They represents a GIGANTIC transition, mistake in “real fighting,” or…or…”non-sport, fighting.” Whatever you want to call it. This photo is representative of years of what I’ve seen. Decades even, and still do see it. That is placing your bare fists tight up against your face as some sort of standard fighting stance, misapplied from the Boxing “peek-a-boo.”

When teaching in the late 80s and 90s in my regular school, I taught in a city with two major colleges. The volume of people I saw come and go was remarkable. I never taught kids, Always adults. Many were students of other systems and I saw quite a number of folks whose definition of a fighting stance was to place their bare fists right on the their faces, or just barely off their faces, as in the photos above. Plenty also placed their finger knuckles right on their upper gum line or maybe their cheekbones. I interviewed them and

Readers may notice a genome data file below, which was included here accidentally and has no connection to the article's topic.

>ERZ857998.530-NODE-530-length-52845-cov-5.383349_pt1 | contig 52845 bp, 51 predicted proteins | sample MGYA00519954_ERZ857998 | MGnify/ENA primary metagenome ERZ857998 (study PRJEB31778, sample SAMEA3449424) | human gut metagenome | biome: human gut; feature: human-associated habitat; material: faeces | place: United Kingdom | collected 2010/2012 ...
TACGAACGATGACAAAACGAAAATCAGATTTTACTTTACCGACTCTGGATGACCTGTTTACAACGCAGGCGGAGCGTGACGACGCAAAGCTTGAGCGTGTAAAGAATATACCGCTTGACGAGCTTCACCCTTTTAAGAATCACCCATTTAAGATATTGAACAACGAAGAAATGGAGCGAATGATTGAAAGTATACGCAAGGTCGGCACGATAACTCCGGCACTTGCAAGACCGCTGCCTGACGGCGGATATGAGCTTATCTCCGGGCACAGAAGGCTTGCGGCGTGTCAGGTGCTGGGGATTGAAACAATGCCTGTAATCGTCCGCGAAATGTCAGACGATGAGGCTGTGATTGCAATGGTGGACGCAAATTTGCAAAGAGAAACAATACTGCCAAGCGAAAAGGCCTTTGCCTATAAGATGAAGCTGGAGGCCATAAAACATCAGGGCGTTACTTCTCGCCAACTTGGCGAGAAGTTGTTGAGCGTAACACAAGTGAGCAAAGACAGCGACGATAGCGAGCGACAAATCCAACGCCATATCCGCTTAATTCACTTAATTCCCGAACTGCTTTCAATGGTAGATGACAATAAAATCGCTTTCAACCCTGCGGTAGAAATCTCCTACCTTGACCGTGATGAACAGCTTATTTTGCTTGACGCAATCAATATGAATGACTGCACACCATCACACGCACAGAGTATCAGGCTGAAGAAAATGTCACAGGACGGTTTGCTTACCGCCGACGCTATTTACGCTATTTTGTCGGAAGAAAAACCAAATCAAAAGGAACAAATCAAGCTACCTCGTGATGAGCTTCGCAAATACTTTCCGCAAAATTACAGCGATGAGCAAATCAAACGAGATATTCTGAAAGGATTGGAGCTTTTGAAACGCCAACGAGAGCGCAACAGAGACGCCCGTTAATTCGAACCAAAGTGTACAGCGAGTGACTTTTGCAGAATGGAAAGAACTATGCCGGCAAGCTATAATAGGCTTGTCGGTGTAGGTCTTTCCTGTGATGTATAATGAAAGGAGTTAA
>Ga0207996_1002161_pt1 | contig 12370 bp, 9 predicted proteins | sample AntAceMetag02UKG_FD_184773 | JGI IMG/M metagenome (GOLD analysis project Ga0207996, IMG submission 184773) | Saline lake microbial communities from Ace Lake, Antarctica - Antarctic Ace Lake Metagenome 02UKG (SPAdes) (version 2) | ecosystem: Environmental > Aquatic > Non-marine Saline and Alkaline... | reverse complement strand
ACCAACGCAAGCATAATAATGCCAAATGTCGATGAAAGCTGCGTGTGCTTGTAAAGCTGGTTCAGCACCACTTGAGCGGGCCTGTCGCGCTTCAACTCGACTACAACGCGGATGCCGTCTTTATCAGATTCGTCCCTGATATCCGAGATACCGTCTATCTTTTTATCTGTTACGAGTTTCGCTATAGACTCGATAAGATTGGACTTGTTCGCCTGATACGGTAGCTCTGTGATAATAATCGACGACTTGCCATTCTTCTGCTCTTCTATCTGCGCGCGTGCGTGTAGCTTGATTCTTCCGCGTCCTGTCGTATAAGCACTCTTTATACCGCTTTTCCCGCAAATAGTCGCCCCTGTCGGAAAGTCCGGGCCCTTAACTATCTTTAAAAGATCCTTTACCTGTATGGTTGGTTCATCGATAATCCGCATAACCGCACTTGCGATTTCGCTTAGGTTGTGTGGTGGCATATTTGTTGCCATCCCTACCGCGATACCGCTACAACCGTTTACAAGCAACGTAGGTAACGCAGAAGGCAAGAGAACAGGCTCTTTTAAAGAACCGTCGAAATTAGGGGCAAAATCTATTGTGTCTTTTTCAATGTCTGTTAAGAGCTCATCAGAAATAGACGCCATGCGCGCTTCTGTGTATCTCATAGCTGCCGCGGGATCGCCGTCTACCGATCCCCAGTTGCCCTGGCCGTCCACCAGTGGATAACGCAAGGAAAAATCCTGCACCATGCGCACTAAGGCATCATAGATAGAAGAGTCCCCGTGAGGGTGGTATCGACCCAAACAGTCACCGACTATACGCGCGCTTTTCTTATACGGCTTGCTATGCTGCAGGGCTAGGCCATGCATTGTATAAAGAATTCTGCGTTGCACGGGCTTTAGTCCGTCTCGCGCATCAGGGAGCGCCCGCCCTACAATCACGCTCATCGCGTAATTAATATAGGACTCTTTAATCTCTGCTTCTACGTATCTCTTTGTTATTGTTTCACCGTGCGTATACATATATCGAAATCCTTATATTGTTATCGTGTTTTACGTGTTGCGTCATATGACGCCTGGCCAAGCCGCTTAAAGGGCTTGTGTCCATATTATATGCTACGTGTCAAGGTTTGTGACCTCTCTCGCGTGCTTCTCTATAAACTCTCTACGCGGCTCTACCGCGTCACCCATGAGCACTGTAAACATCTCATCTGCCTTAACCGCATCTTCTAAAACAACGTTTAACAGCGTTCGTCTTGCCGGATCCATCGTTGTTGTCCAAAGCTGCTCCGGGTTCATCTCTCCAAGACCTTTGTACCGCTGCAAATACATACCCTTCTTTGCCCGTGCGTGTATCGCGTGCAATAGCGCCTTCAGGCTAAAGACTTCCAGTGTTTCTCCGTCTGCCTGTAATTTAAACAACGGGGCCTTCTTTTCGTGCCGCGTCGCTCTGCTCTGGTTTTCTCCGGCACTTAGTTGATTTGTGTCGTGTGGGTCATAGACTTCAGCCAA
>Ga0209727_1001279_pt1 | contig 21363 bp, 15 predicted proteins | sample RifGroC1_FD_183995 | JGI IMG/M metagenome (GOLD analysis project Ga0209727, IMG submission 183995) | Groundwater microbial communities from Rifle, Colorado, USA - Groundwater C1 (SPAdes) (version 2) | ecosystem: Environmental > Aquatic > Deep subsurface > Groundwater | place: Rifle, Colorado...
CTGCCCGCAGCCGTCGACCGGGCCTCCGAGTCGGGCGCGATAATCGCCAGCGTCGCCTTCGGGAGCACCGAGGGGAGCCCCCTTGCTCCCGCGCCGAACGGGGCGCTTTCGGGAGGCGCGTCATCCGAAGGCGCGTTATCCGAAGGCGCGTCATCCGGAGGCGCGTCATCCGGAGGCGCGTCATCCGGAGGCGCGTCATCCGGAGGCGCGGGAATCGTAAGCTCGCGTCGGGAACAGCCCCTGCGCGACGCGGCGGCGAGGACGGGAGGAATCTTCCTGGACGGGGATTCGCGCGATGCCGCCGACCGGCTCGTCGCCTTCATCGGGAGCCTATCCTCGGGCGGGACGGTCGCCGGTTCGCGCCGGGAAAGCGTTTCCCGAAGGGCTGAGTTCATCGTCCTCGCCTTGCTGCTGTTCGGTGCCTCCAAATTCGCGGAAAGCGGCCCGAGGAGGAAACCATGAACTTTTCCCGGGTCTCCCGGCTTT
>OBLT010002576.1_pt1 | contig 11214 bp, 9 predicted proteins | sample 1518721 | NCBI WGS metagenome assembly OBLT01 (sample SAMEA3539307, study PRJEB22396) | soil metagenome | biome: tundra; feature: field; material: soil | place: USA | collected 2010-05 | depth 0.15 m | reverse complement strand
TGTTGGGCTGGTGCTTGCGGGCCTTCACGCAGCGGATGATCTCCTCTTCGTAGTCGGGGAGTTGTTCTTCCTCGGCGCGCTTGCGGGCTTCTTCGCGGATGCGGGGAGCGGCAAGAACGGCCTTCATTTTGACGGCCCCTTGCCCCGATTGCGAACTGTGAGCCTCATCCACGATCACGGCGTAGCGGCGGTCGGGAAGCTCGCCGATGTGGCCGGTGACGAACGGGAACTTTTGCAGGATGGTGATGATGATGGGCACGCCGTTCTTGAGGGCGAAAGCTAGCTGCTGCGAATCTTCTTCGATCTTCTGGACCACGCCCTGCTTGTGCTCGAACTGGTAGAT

this hand-face positioning was leftover from boxing or kick boxing. Leftover big glove arts.

In boxing, everything is based around the big glove/ Every aggressive and defensive movement is centered around them. This does not automatically transfer over to bare hands.

Let’s jump right to my point. If you see this before you? Try and strike the bare fist glued on the face. Any strike you like. Hit it or them. It’s lunch. Lunch served up for you from yesterday’s leftovers. The original meal from yesterday? Sport, big-gloved boxing. It’s an odd leftover from that. It does not transition well. Hit the face via the fists.